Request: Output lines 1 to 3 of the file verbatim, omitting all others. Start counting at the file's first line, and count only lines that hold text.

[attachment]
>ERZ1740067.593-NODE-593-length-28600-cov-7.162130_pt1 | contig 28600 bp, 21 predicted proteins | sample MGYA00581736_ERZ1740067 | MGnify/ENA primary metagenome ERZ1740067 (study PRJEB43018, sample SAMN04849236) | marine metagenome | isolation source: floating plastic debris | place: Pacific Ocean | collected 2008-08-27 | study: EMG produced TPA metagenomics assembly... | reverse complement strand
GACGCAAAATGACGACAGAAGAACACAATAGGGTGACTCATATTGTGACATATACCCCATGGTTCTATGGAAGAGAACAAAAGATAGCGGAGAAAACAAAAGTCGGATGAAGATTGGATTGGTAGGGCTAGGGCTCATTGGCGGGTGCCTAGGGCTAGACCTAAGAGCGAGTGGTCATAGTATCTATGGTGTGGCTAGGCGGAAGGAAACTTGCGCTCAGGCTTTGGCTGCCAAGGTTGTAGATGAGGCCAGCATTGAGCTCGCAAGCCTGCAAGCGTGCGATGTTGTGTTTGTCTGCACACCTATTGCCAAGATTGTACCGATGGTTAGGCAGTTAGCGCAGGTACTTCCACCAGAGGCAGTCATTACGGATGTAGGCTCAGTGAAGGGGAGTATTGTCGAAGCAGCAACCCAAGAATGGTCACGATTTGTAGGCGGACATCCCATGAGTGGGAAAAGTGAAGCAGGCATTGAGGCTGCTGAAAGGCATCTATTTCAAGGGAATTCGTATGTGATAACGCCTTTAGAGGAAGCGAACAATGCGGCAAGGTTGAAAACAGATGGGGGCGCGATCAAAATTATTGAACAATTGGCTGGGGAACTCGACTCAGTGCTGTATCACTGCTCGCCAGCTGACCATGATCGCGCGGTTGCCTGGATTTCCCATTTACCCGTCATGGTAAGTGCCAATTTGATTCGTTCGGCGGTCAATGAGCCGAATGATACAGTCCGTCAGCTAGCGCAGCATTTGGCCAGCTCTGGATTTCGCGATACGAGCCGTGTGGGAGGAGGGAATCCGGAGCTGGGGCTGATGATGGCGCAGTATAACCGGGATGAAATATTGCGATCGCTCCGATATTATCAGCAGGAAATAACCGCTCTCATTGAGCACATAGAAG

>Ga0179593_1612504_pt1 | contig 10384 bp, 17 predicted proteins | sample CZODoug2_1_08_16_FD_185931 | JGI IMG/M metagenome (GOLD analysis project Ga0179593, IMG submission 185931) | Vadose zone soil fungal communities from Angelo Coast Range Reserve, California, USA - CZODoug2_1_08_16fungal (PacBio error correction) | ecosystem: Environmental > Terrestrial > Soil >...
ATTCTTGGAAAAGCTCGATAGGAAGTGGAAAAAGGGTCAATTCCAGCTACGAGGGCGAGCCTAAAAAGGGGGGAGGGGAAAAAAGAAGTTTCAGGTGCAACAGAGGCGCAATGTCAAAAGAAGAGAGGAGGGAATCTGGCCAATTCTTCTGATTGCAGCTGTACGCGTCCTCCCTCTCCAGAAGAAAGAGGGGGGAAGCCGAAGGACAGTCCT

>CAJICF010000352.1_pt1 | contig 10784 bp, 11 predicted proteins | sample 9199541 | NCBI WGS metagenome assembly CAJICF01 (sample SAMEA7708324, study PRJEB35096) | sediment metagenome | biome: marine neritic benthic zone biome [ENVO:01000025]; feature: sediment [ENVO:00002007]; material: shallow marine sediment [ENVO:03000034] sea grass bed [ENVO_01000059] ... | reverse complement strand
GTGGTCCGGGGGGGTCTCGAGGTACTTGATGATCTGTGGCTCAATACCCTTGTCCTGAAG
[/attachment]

>ERZ1740067.593-NODE-593-length-28600-cov-7.162130_pt1 | contig 28600 bp, 21 predicted proteins | sample MGYA00581736_ERZ1740067 | MGnify/ENA primary metagenome ERZ1740067 (study PRJEB43018, sample SAMN04849236) | marine metagenome | isolation source: floating plastic debris | place: Pacific Ocean | collected 2008-08-27 | study: EMG produced TPA metagenomics assembly... | reverse complement strand
GACGCAAAATGACGACAGAAGAACACAATAGGGTGACTCATATTGTGACATATACCCCATGGTTCTATGGAAGAGAACAAAAGATAGCGGAGAAAACAAAAGTCGGATGAAGATTGGATTGGTAGGGCTAGGGCTCATTGGCGGGTGCCTAGGGCTAGACCTAAGAGCGAGTGGTCATAGTATCTATGGTGTGGCTAGGCGGAAGGAAACTTGCGCTCAGGCTTTGGCTGCCAAGGTTGTAGATGAGGCCAGCATTGAGCTCGCAAGCCTGCAAGCGTGCGATGTTGTGTTTGTCTGCACACCTATTGCCAAGATTGTACCGATGGTTAGGCAGTTAGCGCAGGTACTTCCACCAGAGGCAGTCATTACGGATGTAGGCTCAGTGAAGGGGAGTATTGTCGAAGCAGCAACCCAAGAATGGTCACGATTTGTAGGCGGACATCCCATGAGTGGGAAAAGTGAAGCAGGCATTGAGGCTGCTGAAAGGCATCTATTTCAAGGGAATTCGTATGTGATAACGCCTTTAGAGGAAGCGAACAATGCGGCAAGGTTGAAAACAGATGGGGGCGCGATCAAAATTATTGAACAATTGGCTGGGGAACTCGACTCAGTGCTGTATCACTGCTCGCCAGCTGACCATGATCGCGCGGTTGCCTGGATTTCCCATTTACCCGTCATGGTAAGTGCCAATTTGATTCGTTCGGCGGTCAATGAGCCGAATGATACAGTCCGTCAGCTAGCGCAGCATTTGGCCAGCTCTGGATTTCGCGATACGAGCCGTGTGGGAGGAGGGAATCCGGAGCTGGGGCTGATGATGGCGCAGTATAACCGGGATGAAATATTGCGATCGCTCCGATATTATCAGCAGGAAATAACCGCTCTCATTGAGCACATAGAAG

>Ga0179593_1612504_pt1 | contig 10384 bp, 17 predicted proteins | sample CZODoug2_1_08_16_FD_185931 | JGI IMG/M metagenome (GOLD analysis project Ga0179593, IMG submission 185931) | Vadose zone soil fungal communities from Angelo Coast Range Reserve, California, USA - CZODoug2_1_08_16fungal (PacBio error correction) | ecosystem: Environmental > Terrestrial > Soil >...